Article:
Georgia Tech’s Stem Cell Biomanufacturing Integrated Graduate Education Research Training (IGERT) program, recently identified by Nature magazine as one of the “out of the box” manufacturing educational programs in the country, announced its second class of graduate students today. The seven new trainees come from a wide variety of disciplines including the school of chemical and biomolecular engineering, biomedical engineering, mechanical engineering and material science and engineering.
The $3 million NSF-funded IGERT was awarded to Georgia Tech in 2010 to educate and train the first generation of PhD students in the translation and commercialization of stem cell technologies for diagnostic and therapeutic applications. The current state of the field of stem cell research offers a unique opportunity for engineers to contribute significantly to the generation of robust, reproducible and scalable methods for phenotypic characterization, propagation, differentiation and bioprocessing of stem cells.
Directed by Co-Principal investigators, Todd C. McDevitt, PhD, associate professor in the Wallace H. Coulter Department of Biomedical Engineering, and Robert M. Nerem, PhD, professor emeritus in the George W. Woodruff School of Mechanical Engineering, this grant provides a unique training opportunity to top engineering graduate students looking to understand how to scale and control stem cells into clinically relevant numbers. The goal, to train the next generation of experts in this new field of stem cell biomanufacturing for the development of stem cell technologies, diagnostics, and therapies.
Catalyzed by a surge of activity in the late 1990s, advances in stem cell biology over the past decade have continued to accelerate at a rapid pace. The manufacturing industry is expanding with commercial development of stem cell products projected to be $10 billion within the next 6-8 years. Moreover, the transformation from discoveries in stem cell biology to viable cellular technologies has enormous promise to revolutionize a range of applications for many aspects of society. As a result, stem cell biomanufacturing is on the verge of broadly impacting regenerative medicine, drug discovery and development, cell-based diagnostics and cancer.
Earlier this year, United States President Barack Obama asked Georgia Tech’s President G.P. “Bud” Peterson to join the Advanced Manufacturing Partnership steering committee to revolutionize manufacturing in the United States. Along with other industry and university representatives, the purpose of this committee is to identify and invest in the key emerging technologies, such as information technology, biotechnology and nanotechnology to help U.S. manufacturers improve cost, quality and speed of production in order to remain globally competitive. The stem cell biomanufacturing industry need look no further than President Peterson’s backyard for future experts in stem cell biomanufacturing.
“I have received dozens of calls and emails from industry looking for graduates of this program because of the uniqueness of the training and the need for manufacturing expertise,” stated McDevitt. “Georgia Tech has a real opportunity to become a leader in this emerging field and begin to answer questions about down-stream processes so that when the first clinical therapies are discovered, scientists are prepared to be able to respond with cells in the quantity and quality that will be needed for treatment.”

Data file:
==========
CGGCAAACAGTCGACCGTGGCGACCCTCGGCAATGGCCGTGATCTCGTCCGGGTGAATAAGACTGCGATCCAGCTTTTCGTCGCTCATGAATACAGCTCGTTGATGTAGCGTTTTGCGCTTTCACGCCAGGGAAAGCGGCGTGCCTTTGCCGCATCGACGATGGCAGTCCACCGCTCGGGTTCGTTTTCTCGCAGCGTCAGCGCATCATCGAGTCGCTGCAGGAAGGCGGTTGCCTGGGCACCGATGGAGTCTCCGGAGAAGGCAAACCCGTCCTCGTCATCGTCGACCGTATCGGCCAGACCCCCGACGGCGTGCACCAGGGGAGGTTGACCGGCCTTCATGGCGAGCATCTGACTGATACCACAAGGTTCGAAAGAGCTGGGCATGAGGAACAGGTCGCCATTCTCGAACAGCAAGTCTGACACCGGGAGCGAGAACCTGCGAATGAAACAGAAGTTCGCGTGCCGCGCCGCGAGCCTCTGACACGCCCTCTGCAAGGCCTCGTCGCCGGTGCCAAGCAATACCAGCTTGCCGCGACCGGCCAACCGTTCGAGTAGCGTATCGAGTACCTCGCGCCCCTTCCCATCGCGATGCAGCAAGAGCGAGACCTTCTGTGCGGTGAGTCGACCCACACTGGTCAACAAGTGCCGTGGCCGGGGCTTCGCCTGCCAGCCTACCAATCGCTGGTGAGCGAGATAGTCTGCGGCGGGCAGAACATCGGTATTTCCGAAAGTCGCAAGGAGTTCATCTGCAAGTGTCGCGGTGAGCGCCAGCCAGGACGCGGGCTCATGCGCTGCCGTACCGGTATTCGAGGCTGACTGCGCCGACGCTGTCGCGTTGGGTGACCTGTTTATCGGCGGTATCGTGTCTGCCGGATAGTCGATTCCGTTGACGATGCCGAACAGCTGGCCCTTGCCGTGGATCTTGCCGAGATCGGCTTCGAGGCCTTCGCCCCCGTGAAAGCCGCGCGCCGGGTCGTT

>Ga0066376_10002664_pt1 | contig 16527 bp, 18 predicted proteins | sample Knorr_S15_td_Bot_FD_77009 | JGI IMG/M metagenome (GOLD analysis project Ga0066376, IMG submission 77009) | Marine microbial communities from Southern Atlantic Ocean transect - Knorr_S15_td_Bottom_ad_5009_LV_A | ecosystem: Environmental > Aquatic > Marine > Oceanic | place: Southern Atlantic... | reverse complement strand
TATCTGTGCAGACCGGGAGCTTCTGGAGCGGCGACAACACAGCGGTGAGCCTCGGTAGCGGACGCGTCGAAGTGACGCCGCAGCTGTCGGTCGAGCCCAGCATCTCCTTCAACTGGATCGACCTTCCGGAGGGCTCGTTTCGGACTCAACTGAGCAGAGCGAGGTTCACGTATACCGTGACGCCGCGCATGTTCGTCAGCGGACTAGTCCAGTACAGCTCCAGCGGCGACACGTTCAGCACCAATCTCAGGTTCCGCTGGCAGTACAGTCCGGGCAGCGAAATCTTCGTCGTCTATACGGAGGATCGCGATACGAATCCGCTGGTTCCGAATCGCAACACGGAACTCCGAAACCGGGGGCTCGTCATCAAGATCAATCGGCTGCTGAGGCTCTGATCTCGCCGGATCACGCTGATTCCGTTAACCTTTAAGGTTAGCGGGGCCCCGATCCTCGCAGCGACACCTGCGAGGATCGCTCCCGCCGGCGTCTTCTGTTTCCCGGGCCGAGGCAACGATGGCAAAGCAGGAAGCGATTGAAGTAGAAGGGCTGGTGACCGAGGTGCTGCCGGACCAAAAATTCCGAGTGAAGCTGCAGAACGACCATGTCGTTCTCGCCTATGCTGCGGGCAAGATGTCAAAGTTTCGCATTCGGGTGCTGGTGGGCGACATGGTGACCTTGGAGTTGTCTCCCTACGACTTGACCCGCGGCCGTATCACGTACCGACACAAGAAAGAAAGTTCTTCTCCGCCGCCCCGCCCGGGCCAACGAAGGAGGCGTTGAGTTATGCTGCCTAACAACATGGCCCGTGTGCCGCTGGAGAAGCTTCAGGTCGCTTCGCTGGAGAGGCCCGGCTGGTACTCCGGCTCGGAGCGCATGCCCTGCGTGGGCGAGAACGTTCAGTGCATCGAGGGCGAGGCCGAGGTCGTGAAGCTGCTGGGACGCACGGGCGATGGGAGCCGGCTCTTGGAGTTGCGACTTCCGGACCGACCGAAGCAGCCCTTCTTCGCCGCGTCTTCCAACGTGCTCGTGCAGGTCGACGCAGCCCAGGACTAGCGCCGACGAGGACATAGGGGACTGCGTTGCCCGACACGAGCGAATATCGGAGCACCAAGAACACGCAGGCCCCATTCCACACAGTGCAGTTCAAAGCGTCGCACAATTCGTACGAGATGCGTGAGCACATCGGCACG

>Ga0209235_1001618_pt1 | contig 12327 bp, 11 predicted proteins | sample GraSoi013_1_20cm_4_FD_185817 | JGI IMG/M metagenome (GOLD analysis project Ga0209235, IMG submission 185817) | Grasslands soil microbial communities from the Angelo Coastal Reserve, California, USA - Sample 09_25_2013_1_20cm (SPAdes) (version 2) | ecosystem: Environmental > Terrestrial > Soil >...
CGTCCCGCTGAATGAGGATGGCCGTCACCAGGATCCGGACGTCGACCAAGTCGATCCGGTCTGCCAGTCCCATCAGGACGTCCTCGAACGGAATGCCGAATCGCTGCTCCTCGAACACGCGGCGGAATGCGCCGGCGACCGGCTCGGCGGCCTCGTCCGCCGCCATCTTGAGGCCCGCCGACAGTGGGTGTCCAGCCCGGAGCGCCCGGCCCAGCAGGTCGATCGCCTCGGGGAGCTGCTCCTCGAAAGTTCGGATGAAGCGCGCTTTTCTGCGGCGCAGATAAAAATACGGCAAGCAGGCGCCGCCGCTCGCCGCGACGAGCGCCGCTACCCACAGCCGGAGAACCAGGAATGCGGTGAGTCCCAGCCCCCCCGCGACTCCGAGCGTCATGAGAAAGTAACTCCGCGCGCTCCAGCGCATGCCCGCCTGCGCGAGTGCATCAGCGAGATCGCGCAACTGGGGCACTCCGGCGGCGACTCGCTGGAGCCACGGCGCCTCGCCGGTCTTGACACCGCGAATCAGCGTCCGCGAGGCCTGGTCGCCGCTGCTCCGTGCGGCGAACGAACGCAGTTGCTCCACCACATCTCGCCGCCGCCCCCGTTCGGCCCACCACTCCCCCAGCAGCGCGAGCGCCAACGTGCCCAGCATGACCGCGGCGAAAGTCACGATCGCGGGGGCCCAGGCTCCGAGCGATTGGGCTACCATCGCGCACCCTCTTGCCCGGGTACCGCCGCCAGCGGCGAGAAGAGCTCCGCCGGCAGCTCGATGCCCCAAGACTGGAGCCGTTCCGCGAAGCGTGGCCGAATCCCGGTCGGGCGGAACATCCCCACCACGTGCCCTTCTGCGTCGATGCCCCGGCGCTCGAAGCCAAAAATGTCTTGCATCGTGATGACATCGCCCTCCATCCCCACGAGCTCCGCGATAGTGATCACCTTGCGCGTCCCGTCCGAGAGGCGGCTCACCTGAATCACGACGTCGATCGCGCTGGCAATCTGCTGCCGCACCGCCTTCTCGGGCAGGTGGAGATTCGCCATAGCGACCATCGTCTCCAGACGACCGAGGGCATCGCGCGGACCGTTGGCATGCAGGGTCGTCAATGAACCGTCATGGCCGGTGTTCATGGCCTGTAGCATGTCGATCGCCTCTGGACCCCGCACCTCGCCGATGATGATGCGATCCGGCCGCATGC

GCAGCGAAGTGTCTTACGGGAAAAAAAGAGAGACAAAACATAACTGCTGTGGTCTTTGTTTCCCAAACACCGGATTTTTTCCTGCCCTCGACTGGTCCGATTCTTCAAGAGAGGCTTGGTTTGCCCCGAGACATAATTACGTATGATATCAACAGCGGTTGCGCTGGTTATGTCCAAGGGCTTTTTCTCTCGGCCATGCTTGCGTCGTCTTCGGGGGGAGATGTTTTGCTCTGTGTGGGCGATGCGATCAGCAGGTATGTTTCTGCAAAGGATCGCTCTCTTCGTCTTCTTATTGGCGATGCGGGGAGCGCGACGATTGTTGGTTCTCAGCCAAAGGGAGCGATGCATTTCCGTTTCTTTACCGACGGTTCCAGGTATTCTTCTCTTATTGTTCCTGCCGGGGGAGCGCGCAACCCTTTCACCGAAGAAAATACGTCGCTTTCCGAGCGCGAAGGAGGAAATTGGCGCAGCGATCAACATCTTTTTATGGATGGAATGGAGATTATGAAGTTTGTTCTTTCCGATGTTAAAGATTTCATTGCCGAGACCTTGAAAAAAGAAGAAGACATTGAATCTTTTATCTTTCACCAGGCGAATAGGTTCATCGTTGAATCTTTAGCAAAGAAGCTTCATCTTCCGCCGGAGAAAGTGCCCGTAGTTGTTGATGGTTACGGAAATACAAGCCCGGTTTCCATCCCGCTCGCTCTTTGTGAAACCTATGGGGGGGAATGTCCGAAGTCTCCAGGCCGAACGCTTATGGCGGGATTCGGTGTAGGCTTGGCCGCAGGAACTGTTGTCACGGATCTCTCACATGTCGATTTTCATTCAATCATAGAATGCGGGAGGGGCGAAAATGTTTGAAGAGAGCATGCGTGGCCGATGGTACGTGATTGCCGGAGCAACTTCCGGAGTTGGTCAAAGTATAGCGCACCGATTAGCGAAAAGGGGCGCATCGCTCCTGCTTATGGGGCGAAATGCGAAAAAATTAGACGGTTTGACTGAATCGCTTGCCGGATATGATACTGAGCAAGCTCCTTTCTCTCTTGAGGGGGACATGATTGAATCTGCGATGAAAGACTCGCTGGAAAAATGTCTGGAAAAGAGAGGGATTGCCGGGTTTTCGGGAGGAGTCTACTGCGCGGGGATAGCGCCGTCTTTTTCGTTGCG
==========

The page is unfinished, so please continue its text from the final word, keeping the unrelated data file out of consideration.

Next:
The Stem Cell Biomanufacturing IGERT is further catalyzed by the Stem Cell Engineering Center, which was also established in 2010 and brings together research laboratories from all over the state of Georgia to discuss and develop collaborative opportunities for research labs engineering novel stem cell based technologies, therapies, and diagnostics.
Georgia Tech's Stem Cell Biomanufacturing IGERT award will train over 30 graduate students in the first 5 years of the program. The IGERT offers a core curriculum in stem cell engineering and analytical design processes coupled with elective tracks in advanced technologies, public policy, ethics or entrepreneurship.
Tom Bongiorno – George W. Woodruff School of Mechanical Engineering, Advisor – Todd Sulchek
Rob Dromms – School of Chemical and Biomolecular Engineering, Advisor – Mark Styczynski
Devon Headen – Wallace H. Coulter Department of Biomedical Engineering, Advisor – Andres Garcia
Greg Holst – George W. Woodruff School of Mechanical Engineering, Advisor – Craig Forest
Torri Rinker – Wallace H. Coulter Department of Biomedical Engineering, Advisor – Johnna Temenoff
Shalini Saxena – School of Material Science & Engineering, Advisor – Andrew Lyon
Josh Zimmerman – Wallace H. Coulter Department of Biomedical Engineering, Advisor – Todd McDevitt
Amy Cheng – George W. Woodruff School of Mechanical Engineering, Advisor – Andrés García
Alison Douglas – Wallace H. Coulter Department of Biomedical Engineering, Advisor – Thomas Barker
Jennifer Lei – George W. Woodruff School of Mechanical Engineering, Advisor – Johnna Temenoff
Douglas White – Wallace H. Coulter Department of Biomedical Engineering, Advisors – Melissa Kemp & Todd McDevitt
Jenna Wilson – Wallace H. Coulter Department of Biomedical Engineering, Advisor – Todd McDevitt